Meaning of Kettuvallam is ‘boat with knots’ and it has coir ropes tied in knots to hold the entire structure of the boat together. Not a single nail is used. The boat is made of huge planks of Jack wood or similar wood and joined with coir. These have thatched roof covers over wooden hulls. The exterior is painted with cashew nut oil or fish oil.
In olden times, house boats were used to ship rice and spices and other goods from Kuttanad and Cochin port. It was a three-day trip in those days. A standard house boat, which could be about 100 feet long can hold up to 30 tons, about as much as three big Lorries can carry. For the royalty these boats even became comfortable living quarters. Today, each houseboat is constructed using the ancient principles and techniques of boat building by the local carpenters.
A kettuvallam is about 67 feet in length and has a width of around 13 feet in the middle. The materials that go into the making are local and eco friendly; bamboo poles, coconut fibre, ropes, bamboo mats and carpets. Most of the latest designs have incorporated 3 bedrooms with toilets, a living space and kitchen with variations. The use of biodegradable toilets do not pollute backwater canals. The water to be used is stored in a plastic tank kept at the top portion of the main body connecting to the kitchen and toilets. The house boats have modern interiors with decks and some even have conference rooms. It is like travel time into the quietness of another century.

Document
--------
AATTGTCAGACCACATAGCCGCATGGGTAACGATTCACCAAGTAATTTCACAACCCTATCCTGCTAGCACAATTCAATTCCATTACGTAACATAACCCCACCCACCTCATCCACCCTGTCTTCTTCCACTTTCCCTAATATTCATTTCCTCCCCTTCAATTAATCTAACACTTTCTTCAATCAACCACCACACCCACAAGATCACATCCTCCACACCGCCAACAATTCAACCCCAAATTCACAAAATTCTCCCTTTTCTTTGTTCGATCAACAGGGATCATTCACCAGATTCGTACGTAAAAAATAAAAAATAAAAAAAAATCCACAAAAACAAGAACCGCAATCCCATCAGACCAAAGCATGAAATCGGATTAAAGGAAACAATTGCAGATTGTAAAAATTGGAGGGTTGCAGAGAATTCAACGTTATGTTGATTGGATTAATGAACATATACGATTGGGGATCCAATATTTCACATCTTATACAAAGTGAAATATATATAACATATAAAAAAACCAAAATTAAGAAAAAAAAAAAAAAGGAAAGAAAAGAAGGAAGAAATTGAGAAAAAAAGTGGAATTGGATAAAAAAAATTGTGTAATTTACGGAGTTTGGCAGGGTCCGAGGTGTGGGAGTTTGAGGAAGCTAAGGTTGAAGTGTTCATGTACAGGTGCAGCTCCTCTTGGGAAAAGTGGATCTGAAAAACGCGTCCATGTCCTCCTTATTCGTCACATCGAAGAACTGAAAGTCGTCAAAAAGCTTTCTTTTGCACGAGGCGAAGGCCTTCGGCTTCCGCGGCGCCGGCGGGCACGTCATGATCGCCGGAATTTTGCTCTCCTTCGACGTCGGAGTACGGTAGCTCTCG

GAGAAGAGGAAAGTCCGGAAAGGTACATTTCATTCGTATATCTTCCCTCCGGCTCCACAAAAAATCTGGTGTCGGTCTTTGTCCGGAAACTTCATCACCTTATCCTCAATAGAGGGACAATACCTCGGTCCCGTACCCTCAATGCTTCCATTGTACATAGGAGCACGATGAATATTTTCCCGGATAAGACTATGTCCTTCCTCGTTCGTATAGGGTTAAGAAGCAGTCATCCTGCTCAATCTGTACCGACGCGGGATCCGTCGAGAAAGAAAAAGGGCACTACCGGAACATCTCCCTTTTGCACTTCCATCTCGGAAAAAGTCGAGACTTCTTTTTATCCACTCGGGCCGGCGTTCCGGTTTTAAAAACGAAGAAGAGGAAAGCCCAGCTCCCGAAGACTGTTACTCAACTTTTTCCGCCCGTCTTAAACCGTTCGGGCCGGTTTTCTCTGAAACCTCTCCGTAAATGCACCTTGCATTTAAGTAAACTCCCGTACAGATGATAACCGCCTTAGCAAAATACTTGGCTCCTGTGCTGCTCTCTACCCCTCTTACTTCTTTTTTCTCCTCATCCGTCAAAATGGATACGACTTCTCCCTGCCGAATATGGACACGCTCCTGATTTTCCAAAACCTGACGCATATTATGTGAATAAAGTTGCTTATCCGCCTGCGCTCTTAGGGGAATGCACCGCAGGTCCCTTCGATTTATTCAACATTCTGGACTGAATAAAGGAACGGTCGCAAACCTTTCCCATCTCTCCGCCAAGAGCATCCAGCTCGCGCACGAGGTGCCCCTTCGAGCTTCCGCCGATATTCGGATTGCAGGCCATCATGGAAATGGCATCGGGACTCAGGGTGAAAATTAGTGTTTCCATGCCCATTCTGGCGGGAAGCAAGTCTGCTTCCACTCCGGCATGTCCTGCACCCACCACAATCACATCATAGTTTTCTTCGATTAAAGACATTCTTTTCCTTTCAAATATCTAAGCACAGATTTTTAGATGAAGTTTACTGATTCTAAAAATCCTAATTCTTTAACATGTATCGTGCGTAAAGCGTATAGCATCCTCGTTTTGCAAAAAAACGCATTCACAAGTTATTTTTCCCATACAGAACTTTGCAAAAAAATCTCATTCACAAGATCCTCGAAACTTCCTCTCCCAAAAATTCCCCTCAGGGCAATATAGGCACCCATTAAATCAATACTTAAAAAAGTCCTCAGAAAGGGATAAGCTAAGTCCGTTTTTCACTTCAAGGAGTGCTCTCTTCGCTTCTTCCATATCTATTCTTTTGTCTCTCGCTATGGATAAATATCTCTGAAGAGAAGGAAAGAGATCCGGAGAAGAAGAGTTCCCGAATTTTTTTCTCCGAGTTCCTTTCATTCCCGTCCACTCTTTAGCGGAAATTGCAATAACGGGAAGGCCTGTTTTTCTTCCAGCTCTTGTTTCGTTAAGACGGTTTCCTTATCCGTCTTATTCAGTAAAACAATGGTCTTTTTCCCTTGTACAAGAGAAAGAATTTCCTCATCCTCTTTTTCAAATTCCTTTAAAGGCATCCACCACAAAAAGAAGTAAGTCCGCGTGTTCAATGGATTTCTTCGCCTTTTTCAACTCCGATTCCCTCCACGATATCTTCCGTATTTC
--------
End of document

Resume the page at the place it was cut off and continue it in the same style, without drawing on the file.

Alapuzha is the citadel of houseboats. These modified boats are used to promote Kerala tourism today, The boats ply through the area’s winding backwaters and offer visitors one of the most relaxing and unique experiences in travel to be found in India. Watching daily life as you cruise on your boat is voyeuristic-people eating, working, cooking, bathing and washing clothes in the backwaters as you look on from the boat. The tour guide crew includes oars men, a cook and a guide to accompany you. You find houseboats in Kollam, Alleppey and Kumarakom.